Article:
Toronto Employment Lawyer Comments on Privacy Class Action

Employment lawyers MacLeod Law Firm report that the Ontario Superior Court recently released a decision certifying a class action lawsuit based, in part, on a new privacy law.

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Nicole Simes - MacLeod Law Firm

This case is significant for employees who experience breaches of privacy by co-workers and supervisors.

(PRWEB) July 02, 2014

Nicole Simes is a lawyer with MacLeod Law Firm, a Canadian Labour and Employment Law Firm. She reports that the Ontario Superior Court recently released a decision certifying a class action based, in part, on a new privacy law.

Ms. Simes reports that in Evans v. The Bank of Nova Scotia, 2014 ONSC 2135, the plaintiffs asked the court to certify a class action against the Bank of Nova Scotia and one of its employee. Among others, the plaintiffs claim damages under a new tort called “intrusion upon seclusion” Simes reports.

According to the decision, a Bank of Nova Scotia employee had improperly accessed private and confidential information of at least 643 bank customers. Many of those customers then became the victims of fraud and identity theft as a result.

The judge held that there was “some basis in fact to support the claim that the Bank is vicariously liable for [the employee’s] tort of intrusion upon seclusion” as “the bank created the opportunity for [the employee] to abuse his power by allowing him to have unsupervised access to customers’ private information without installing any monitoring system.”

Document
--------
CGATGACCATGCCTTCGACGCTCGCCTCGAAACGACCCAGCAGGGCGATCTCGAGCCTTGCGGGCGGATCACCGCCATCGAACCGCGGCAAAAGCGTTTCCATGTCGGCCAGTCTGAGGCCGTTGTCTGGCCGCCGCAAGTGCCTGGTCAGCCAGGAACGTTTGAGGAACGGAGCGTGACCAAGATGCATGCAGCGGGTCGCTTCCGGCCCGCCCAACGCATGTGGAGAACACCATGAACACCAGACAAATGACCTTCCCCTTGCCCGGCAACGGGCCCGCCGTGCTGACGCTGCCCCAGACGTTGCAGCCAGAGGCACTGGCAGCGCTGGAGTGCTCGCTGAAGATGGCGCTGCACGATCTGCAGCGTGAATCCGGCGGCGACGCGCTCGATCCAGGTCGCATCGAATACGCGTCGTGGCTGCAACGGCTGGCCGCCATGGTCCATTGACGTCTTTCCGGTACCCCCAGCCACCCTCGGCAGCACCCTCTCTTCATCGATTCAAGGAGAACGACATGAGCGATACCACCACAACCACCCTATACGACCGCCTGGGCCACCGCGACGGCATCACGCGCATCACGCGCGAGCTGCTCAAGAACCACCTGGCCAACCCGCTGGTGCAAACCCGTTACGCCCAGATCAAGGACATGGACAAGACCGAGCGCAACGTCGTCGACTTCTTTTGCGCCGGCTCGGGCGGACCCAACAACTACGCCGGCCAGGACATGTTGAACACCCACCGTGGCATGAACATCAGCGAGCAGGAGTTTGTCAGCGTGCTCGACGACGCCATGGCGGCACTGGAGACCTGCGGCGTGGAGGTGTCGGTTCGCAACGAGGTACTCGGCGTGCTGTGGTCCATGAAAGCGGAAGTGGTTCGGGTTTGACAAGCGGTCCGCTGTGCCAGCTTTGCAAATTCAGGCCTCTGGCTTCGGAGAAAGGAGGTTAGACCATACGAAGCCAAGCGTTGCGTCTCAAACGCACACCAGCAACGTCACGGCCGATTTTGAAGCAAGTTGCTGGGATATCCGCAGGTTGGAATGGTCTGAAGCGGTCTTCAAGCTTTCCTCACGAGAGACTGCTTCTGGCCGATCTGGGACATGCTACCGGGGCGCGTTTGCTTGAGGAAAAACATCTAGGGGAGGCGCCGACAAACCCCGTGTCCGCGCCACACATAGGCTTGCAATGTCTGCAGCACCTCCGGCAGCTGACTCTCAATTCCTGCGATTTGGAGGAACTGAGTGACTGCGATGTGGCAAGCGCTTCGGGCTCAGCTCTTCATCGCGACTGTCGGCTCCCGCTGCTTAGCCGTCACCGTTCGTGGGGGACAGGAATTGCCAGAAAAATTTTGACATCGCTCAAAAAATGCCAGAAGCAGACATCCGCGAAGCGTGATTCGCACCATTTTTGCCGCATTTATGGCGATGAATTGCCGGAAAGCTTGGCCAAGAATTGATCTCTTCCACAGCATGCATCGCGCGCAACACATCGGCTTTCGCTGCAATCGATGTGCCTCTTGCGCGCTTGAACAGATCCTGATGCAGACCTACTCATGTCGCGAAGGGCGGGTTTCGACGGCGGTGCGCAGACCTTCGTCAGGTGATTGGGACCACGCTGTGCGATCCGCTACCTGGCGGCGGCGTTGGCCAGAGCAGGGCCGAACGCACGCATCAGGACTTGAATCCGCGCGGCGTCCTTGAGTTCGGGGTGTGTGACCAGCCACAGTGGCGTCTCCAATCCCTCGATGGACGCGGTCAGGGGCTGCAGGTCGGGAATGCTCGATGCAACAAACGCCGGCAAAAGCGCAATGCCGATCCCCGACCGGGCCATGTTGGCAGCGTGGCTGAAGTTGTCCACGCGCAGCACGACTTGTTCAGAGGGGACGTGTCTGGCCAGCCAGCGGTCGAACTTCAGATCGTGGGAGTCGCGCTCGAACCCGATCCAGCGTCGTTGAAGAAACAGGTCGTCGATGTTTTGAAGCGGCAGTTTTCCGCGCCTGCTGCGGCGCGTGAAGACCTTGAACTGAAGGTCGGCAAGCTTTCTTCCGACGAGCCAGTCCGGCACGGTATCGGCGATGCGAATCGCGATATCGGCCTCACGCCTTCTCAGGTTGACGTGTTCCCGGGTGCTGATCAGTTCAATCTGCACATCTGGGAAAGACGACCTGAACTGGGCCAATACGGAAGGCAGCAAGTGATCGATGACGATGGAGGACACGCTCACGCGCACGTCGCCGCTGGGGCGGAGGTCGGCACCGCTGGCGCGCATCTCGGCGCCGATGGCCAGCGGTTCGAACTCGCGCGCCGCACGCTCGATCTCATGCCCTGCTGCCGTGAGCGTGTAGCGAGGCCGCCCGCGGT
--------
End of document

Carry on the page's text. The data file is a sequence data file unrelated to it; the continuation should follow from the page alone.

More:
Ms. Simes believes this decision could signal a judicial shift expanding the tort of intrusion upon seclusion. She states that “the court's certification of the intrusion upon seclusion class action reveals how the courts will address claims arising from large scale breaches of privacy and data theft. While certification of a class action does not involve consideration of the merits, this case demonstrates the continued acceptance and possible expansion by the courts of the new privacy tort. This case is significant for employees who experience breaches of privacy by co-workers and supervisors.”

Examples of breaches of privacy would include accessing without authorization an employee’s financial or health records or information concerning his or her sexual practices and orientation or private correspondence.

MacLeod Law Firm has represented 1000s of employees over the past 25 years. MacLeod Law Firm's practice includes wrongful dismissal claims, employee terminations, severance packages, employment contract review, employee resignation advice, human rights claims and workplace safety.


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